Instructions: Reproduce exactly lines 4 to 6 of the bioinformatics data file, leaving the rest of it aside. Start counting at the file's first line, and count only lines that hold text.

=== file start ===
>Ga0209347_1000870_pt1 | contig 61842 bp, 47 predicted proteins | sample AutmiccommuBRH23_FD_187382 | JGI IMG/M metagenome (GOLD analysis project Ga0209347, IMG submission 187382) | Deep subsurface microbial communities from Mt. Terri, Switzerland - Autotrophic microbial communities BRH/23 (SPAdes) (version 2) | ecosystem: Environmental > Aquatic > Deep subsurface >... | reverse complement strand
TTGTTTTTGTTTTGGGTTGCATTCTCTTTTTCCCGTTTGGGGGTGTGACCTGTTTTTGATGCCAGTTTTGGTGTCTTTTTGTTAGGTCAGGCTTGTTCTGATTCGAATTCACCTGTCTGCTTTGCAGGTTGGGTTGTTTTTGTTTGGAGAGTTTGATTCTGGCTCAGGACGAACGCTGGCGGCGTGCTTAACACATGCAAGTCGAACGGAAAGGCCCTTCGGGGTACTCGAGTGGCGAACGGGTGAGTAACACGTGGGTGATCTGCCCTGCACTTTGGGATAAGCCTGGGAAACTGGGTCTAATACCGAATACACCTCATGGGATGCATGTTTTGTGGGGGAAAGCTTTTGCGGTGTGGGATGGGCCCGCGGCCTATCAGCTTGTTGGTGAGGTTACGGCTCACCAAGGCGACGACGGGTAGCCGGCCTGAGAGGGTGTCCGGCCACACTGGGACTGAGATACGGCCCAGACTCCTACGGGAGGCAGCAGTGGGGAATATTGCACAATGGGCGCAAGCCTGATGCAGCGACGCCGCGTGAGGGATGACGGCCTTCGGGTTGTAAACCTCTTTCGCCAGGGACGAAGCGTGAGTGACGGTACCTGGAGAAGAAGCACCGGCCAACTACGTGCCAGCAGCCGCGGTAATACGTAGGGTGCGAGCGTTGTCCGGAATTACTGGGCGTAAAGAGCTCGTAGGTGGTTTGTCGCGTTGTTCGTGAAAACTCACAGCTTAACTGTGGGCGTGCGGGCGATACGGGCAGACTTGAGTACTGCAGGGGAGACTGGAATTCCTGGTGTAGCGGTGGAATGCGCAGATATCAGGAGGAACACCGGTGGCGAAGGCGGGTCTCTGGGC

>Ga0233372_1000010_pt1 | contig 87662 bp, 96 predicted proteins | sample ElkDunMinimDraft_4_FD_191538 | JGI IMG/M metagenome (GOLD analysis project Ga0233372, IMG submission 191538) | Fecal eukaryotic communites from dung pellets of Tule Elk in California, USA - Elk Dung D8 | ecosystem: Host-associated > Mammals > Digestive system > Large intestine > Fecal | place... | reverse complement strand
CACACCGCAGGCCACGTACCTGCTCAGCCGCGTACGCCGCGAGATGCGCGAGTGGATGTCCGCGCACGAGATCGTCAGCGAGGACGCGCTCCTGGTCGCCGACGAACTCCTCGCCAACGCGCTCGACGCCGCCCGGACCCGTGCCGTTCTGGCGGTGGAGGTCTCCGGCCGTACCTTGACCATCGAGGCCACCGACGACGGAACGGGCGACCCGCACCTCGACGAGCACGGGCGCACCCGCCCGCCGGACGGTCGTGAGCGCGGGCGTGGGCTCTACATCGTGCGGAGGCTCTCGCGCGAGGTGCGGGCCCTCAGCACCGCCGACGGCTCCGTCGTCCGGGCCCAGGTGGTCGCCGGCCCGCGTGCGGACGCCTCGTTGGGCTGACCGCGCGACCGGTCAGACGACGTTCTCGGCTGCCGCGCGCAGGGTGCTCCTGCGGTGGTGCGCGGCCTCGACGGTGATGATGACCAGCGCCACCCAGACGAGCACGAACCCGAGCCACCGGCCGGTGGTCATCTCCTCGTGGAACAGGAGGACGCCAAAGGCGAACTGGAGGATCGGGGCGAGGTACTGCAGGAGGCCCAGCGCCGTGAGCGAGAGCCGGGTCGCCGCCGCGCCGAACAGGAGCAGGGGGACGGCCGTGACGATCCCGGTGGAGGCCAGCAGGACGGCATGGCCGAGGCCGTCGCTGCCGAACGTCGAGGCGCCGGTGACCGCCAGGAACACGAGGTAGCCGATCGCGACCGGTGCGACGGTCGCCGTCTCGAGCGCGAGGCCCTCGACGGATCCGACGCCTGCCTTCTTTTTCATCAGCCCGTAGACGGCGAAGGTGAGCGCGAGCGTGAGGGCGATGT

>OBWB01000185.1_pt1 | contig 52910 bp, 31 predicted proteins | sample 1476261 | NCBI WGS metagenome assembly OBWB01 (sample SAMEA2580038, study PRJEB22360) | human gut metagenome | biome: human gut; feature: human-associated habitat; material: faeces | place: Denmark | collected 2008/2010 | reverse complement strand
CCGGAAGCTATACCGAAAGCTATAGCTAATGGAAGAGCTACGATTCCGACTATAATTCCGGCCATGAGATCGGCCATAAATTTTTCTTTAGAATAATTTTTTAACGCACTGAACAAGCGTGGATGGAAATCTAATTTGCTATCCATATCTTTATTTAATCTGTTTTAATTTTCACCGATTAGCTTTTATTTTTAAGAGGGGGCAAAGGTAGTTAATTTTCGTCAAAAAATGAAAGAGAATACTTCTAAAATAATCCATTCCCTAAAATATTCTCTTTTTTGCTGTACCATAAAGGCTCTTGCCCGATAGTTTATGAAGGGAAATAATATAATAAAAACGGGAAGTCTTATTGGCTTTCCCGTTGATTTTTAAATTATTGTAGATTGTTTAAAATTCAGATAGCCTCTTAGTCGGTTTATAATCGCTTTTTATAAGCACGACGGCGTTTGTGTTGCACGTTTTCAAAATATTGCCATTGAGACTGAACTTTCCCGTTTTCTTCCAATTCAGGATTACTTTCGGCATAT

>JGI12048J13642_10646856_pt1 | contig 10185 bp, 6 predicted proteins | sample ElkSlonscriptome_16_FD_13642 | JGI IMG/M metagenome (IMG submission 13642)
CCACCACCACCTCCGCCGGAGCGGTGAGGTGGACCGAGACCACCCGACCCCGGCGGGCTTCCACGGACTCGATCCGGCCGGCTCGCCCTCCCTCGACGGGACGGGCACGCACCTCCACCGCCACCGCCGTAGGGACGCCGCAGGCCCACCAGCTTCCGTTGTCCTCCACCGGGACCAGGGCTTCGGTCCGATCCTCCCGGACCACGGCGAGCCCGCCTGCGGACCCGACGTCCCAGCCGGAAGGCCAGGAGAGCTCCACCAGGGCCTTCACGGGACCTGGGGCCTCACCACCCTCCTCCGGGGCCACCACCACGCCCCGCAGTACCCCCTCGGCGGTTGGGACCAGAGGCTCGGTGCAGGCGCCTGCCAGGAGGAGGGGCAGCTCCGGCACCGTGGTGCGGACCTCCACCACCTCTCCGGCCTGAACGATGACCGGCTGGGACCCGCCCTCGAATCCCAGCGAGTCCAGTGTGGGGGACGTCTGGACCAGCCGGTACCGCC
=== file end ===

CACACCGCAGGCCACGTACCTGCTCAGCCGCGTACGCCGCGAGATGCGCGAGTGGATGTCCGCGCACGAGATCGTCAGCGAGGACGCGCTCCTGGTCGCCGACGAACTCCTCGCCAACGCGCTCGACGCCGCCCGGACCCGTGCCGTTCTGGCGGTGGAGGTCTCCGGCCGTACCTTGACCATCGAGGCCACCGACGACGGAACGGGCGACCCGCACCTCGACGAGCACGGGCGCACCCGCCCGCCGGACGGTCGTGAGCGCGGGCGTGGGCTCTACATCGTGCGGAGGCTCTCGCGCGAGGTGCGGGCCCTCAGCACCGCCGACGGCTCCGTCGTCCGGGCCCAGGTGGTCGCCGGCCCGCGTGCGGACGCCTCGTTGGGCTGACCGCGCGACCGGTCAGACGACGTTCTCGGCTGCCGCGCGCAGGGTGCTCCTGCGGTGGTGCGCGGCCTCGACGGTGATGATGACCAGCGCCACCCAGACGAGCACGAACCCGAGCCACCGGCCGGTGGTCATCTCCTCGTGGAACAGGAGGACGCCAAAGGCGAACTGGAGGATCGGGGCGAGGTACTGCAGGAGGCCCAGCGCCGTGAGCGAGAGCCGGGTCGCCGCCGCGCCGAACAGGAGCAGGGGGACGGCCGTGACGATCCCGGTGGAGGCCAGCAGGACGGCATGGCCGAGGCCGTCGCTGCCGAACGTCGAGGCGCCGGTGACCGCCAGGAACACGAGGTAGCCGATCGCGACCGGTGCGACGGTCGCCGTCTCGAGCGCGAGGCCCTCGACGGATCCGACGCCTGCCTTCTTTTTCATCAGCCCGTAGACGGCGAAGGTGAGCGCGAGCGTGAGGGCGATGT

>OBWB01000185.1_pt1 | contig 52910 bp, 31 predicted proteins | sample 1476261 | NCBI WGS metagenome assembly OBWB01 (sample SAMEA2580038, study PRJEB22360) | human gut metagenome | biome: human gut; feature: human-associated habitat; material: faeces | place: Denmark | collected 2008/2010 | reverse complement strand
CCGGAAGCTATACCGAAAGCTATAGCTAATGGAAGAGCTACGATTCCGACTATAATTCCGGCCATGAGATCGGCCATAAATTTTTCTTTAGAATAATTTTTTAACGCACTGAACAAGCGTGGATGGAAATCTAATTTGCTATCCATATCTTTATTTAATCTGTTTTAATTTTCACCGATTAGCTTTTATTTTTAAGAGGGGGCAAAGGTAGTTAATTTTCGTCAAAAAATGAAAGAGAATACTTCTAAAATAATCCATTCCCTAAAATATTCTCTTTTTTGCTGTACCATAAAGGCTCTTGCCCGATAGTTTATGAAGGGAAATAATATAATAAAAACGGGAAGTCTTATTGGCTTTCCCGTTGATTTTTAAATTATTGTAGATTGTTTAAAATTCAGATAGCCTCTTAGTCGGTTTATAATCGCTTTTTATAAGCACGACGGCGTTTGTGTTGCACGTTTTCAAAATATTGCCATTGAGACTGAACTTTCCCGTTTTCTTCCAATTCAGGATTACTTTCGGCATAT